Nicaragua’s Maribios chain of volcanoes stretches from Cosigüina (in the far north of the country) to Momotombo (just above Lake Managua). And south of the lake is the Darien range of volcanoes. This includes extinct crater lakes, like Tiscapa in Managua and Laguna Apoyo; dormant cones, like Mombacho and Maderas; and gas-belching active peaks, such as Masaya and Concepción.
An hour south of Managua (and visible from the capital’s extinct volcano Tiscapa) is Volcán Masaya, just outside the city of Masaya. It’s one of the most active volcanoes in the country; and also one of the most accessible, having a paved road all the way up to the crater rim. The smoke-blackened Santiago crater is constantly venting a column of sulphurous gas (to the extent that you can’t see the lava that’s inside); and in a more safety-conscious (or litigious) country, there’s no way that you’d be allowed to drive all the way to the edge of it. Although, in true Nica-style health-and-safety, the staff do warn visitors to park their vehicles facing downhill, just in case of an eruption. And in the excellent museum, there are photos from 2001, of people running in terror from a sudden expulsion of superheated rocks, and of an unfortunate person’s squashed car, crushed by one of the said ejected boulders. Several hundred years ago, a Spanish priest placed a cross (in an attempt to exorcise the volcano’s demons) on a cliff that’s now inaccessible, due to the unstable ground. So you no longer get the full vista into what the colonists called ‘The Mouth of Hell’. But you still get great long-distance views of the surrounding countryside, from Managua and its lake, to Masaya city and its lagoon, to Volcán Mombacho and Lake Nicaragua. From the top, it’s also possible to see that Volcán Masaya and Laguna de Masaya are inside an even bigger, older volcanic crater, with a barely-perceptible rim that must be at least 10km across. And bizarrely, there’s even a colony of parrots that live inside the active crater, seemingly unaffected by a toxic environment that should be poisonous to them.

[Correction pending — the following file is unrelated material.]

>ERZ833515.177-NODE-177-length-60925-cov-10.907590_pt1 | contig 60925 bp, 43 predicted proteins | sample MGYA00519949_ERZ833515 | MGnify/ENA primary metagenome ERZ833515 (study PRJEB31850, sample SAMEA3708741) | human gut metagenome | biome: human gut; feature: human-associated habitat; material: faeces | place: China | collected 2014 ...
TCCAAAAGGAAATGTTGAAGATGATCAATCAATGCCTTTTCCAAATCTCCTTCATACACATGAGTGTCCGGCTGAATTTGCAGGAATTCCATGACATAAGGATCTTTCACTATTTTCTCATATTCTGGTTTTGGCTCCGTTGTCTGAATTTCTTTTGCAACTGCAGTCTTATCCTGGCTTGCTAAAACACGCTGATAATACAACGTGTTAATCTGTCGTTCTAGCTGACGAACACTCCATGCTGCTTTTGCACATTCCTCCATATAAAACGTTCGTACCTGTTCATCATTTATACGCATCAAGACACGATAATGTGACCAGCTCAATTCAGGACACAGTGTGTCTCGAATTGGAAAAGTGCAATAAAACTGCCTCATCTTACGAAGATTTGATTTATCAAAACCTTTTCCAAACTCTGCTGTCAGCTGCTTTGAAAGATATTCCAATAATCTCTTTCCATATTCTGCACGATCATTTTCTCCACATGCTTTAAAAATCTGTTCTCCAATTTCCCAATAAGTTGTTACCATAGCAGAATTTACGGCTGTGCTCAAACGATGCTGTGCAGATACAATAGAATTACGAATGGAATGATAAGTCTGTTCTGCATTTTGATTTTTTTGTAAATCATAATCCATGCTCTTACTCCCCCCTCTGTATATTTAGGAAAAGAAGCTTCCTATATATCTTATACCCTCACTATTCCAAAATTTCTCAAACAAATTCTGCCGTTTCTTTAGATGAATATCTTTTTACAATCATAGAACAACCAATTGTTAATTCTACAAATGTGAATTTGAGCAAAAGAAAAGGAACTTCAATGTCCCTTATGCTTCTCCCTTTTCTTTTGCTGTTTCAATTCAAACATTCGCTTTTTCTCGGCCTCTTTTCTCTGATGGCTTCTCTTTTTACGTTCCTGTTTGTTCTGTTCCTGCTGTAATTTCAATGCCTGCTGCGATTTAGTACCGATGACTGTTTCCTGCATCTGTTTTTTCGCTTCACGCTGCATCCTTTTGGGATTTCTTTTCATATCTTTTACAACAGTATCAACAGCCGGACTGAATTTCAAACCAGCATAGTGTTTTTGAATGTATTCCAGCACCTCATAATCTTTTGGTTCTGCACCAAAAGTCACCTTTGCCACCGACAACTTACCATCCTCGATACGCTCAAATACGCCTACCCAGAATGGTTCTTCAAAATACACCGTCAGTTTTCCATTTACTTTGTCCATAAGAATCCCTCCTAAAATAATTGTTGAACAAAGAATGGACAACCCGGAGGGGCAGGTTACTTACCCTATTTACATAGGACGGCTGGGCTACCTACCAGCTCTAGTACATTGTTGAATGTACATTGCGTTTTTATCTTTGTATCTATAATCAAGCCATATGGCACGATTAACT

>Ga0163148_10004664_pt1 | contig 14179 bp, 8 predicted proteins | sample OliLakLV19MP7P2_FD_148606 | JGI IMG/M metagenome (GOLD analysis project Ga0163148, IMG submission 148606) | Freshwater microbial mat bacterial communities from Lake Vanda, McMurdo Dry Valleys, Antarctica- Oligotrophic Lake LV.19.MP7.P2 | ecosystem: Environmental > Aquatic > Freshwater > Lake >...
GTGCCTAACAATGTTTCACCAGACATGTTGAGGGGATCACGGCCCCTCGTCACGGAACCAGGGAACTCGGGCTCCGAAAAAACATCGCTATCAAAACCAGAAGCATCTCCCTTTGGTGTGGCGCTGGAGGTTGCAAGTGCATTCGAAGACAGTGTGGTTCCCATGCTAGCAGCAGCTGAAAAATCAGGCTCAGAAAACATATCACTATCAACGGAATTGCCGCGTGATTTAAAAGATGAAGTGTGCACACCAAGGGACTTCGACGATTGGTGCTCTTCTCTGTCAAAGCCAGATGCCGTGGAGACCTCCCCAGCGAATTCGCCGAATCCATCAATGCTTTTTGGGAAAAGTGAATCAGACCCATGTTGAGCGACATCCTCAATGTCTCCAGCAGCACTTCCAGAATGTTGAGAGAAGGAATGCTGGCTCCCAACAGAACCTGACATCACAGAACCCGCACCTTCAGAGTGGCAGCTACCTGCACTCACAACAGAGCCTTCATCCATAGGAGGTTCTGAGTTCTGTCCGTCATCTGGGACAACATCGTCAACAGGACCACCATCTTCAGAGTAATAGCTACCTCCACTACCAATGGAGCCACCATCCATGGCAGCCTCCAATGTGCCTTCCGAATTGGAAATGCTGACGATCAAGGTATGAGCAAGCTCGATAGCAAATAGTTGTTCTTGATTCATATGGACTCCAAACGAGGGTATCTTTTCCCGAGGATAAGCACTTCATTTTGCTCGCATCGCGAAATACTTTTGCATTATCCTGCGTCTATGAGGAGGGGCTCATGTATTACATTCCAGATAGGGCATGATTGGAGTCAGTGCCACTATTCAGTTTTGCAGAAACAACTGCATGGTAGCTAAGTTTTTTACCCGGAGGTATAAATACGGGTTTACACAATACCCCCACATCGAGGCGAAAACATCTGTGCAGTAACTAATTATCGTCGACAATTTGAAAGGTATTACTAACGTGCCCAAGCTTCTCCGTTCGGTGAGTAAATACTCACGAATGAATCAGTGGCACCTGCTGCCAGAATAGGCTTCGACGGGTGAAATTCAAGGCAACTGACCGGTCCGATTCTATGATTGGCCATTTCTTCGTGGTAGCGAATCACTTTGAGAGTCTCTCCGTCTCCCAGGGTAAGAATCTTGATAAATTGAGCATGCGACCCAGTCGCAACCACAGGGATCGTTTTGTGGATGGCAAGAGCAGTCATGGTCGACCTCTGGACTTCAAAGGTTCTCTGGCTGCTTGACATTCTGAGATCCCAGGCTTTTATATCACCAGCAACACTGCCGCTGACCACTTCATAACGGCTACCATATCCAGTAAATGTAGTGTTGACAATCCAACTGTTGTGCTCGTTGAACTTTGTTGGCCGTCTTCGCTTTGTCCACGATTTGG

A few miles south-east of Masaya, on the way to Granada, is Laguna de Apoyo. This 200-metre-deep, 20,000-year-old crater lake is a perfect circle, surrounded by forest and with clean, blue water that’s perfect for swimming. After nearly drowning in the ocean (and nearly being wiped out by surfers) numerous times along Nicaragua’s beautiful-but-rough Pacific coast, and after being put off swimming in Lake Managua and Masaya Lagoon by the frightening levels of sewage, a swim in Apoyo is one of my highlights of the country. Despite its national-park-protected status, there are various fancy-looking houses around the lake, and even a small village on the lakeshore. Which isn’t such a bad thing as it turns out, as there are a few hotels in the village; and after the day-trippers have gone back to Managua or Masaya or Granada, the lake is as quiet and as peaceful as you could wish for. Apart from the howler monkeys, of course ;-) I’ve been lucky to visit a few volcanic crater lakes around the world, and Apoyo is definitely one of the loveliest. Some huge lakes, such as Indonesia’s Lake Toba or New Zealand’s Lake Taupo, are so big that you can’t see the other side, and there’s no lookout sufficiently high to get a view of the whole thing. But Apoyo is only 5km across – so it’s easy to see that you’re swimming (or at the bar drinking) in an extinct volcano.